Weekly wild news from our reserves - 9th October
Amazing fungi are popping up across our western nature reserves such as this bay bolete, Imleria badia, found at Knettishall Heath. Whilst this fungi is fairly common, it’s rare to find more than two or three in a group. The common name 'bay' refers to the colour of the cap which is a bay brown (chestnut) colour.
Whilst cap colour helps to identify some fungi, it is of little help when identifying the blusher fungi Amantia rubescens, which was also been seen at Knettishall this week. These large and very common fungi vary from almost white through various shades of pink and brown to almost black. However, there is something about blusher fungi that betrays its identity to anyone who has seen them before as they blush when bruised or cut.
Our third and final fungi of the week is the parasol mushroom, Macrolepiota procera, which are saprobic, meaning that they colonize rotting wood and dead organic matter found in the soil. They are most common in woodland clearings and in grassy areas next to woodland, growing alone or in small scattered groups.
Grass Snakes hunkering down
As part of our learning and survey work across our nature reserves, we leave out tin sheets or carpet tiles where wildlife hide up for shelter and warmth. Uncovering one such sheet this week we found a beautifully-patterned grass snake, the UK's largest snake, growing to well over a metre in length. Joe Bell-Tye, West Suffolk Reserves Warden says, “grass snakes are non-venomous and are extremely timid, moving off quickly when disturbed”. If cornered they can feign death, and if handled, produce a foul-smelling excretion. They are typically grey-green in colour and have a distinctive yellow and black collar around the neck, with black bars down the sides of the body.’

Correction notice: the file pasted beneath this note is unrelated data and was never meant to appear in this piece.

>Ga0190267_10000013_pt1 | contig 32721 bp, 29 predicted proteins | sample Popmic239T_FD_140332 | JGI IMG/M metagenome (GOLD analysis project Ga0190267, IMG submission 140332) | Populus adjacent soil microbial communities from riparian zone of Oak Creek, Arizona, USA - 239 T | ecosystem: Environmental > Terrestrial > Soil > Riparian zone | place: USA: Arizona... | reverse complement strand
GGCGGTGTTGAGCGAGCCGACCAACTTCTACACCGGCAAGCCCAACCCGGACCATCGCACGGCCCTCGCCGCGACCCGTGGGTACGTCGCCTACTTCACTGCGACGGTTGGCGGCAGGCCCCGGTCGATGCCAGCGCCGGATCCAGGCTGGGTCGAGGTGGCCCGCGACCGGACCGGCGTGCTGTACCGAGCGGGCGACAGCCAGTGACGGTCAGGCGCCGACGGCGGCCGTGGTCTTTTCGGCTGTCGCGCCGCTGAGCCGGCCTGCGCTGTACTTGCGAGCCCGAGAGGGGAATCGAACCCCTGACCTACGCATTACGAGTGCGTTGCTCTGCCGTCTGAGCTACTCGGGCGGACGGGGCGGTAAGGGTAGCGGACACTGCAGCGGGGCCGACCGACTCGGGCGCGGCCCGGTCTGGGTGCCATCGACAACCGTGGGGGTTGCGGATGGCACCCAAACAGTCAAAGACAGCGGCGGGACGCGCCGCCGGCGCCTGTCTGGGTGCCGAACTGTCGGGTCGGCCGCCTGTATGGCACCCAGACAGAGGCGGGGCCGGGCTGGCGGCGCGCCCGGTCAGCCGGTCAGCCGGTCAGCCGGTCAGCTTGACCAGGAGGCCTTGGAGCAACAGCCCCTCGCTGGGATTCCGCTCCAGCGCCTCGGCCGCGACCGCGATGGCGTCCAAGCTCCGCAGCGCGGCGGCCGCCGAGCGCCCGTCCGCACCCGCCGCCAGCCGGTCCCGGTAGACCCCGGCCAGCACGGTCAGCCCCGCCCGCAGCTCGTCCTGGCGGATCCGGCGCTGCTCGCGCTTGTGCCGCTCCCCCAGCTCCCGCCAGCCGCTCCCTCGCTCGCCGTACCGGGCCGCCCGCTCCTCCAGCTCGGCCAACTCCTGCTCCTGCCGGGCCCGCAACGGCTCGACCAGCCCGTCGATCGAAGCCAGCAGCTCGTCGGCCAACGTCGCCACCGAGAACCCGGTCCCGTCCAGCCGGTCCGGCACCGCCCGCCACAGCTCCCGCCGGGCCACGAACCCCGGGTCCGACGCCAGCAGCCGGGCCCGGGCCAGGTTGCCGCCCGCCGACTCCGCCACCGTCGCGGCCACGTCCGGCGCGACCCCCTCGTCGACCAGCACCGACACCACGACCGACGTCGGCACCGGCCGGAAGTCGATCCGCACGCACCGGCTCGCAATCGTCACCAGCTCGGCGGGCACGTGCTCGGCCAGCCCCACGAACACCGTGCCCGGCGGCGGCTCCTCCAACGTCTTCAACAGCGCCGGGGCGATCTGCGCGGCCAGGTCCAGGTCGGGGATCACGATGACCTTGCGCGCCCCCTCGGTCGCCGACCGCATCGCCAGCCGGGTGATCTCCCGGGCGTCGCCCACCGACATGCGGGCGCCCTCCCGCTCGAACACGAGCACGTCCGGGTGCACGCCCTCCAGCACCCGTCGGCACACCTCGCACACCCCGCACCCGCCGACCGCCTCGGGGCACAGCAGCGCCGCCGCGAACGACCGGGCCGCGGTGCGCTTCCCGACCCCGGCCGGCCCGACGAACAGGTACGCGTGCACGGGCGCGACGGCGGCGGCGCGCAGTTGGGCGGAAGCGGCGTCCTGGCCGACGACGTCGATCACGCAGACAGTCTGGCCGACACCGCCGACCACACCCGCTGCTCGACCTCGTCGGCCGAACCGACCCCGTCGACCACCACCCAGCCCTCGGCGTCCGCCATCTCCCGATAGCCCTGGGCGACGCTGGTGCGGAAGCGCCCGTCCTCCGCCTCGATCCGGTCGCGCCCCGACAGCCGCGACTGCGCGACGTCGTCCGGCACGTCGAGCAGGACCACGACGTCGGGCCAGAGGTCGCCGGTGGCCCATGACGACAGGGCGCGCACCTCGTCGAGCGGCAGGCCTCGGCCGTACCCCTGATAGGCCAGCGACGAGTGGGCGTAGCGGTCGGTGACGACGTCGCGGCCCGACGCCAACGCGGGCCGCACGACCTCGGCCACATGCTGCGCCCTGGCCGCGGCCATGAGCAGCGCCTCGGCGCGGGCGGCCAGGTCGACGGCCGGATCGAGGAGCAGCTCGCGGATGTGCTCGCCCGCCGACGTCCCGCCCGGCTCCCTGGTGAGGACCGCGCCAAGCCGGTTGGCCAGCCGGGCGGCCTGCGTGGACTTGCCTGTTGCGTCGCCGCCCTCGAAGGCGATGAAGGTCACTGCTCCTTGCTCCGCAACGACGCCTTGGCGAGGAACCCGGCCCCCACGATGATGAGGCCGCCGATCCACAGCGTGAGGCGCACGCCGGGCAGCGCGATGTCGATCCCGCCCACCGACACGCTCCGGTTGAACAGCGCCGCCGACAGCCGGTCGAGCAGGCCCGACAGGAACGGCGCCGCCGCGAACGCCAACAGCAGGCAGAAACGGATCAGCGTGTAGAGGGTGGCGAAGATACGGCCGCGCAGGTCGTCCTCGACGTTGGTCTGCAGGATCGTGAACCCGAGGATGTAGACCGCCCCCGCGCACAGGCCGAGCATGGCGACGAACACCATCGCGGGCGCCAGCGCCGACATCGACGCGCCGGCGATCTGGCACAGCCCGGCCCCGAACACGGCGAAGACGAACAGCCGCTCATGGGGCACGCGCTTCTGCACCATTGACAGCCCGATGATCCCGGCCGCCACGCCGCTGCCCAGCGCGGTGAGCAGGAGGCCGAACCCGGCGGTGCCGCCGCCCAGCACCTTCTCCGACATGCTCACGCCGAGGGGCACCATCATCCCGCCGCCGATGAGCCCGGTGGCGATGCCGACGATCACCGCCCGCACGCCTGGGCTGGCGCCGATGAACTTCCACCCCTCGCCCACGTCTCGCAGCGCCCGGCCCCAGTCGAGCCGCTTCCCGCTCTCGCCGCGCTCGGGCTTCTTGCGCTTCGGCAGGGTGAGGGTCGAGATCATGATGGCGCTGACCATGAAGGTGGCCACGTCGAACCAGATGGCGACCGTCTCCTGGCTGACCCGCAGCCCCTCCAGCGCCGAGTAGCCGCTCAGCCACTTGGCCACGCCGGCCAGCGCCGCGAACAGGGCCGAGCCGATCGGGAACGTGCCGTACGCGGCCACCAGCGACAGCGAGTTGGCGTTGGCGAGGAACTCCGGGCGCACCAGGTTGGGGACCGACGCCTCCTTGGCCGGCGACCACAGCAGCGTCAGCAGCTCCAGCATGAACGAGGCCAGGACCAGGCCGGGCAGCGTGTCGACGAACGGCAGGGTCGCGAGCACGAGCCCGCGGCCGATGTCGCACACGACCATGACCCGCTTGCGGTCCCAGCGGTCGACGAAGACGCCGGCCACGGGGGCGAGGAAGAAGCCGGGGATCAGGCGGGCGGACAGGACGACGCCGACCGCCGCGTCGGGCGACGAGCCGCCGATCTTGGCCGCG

Grass snakes are Britain’s only egg-laying snake with the females laying eggs in June or July, normally in rotting vegetation (including garden compost heaps) which acts as an incubator with eggs hatching in late summer. Feeding primarily on fish and amphibians, grass snakes can occasionally venture into garden ponds in the summer months.
Bearded tits ‘ping’ at Hen Reedbeds
Assistant warden Daniel Doughty recorded the distinctive ‘ping-ping’ call of bearded tits at Hen Reedbeds this week. The male bearded tit is cinnamon brown with a long tail, and a black ‘moustache’ . Females are less colourful and lack, some might say, rather luckily, the moustache. Also known as 'bearded reedling' or 'bearded parrotbill', bearded tits nest low down in the reeds on piles of dead reed stems, feeding on insects and reed seeds.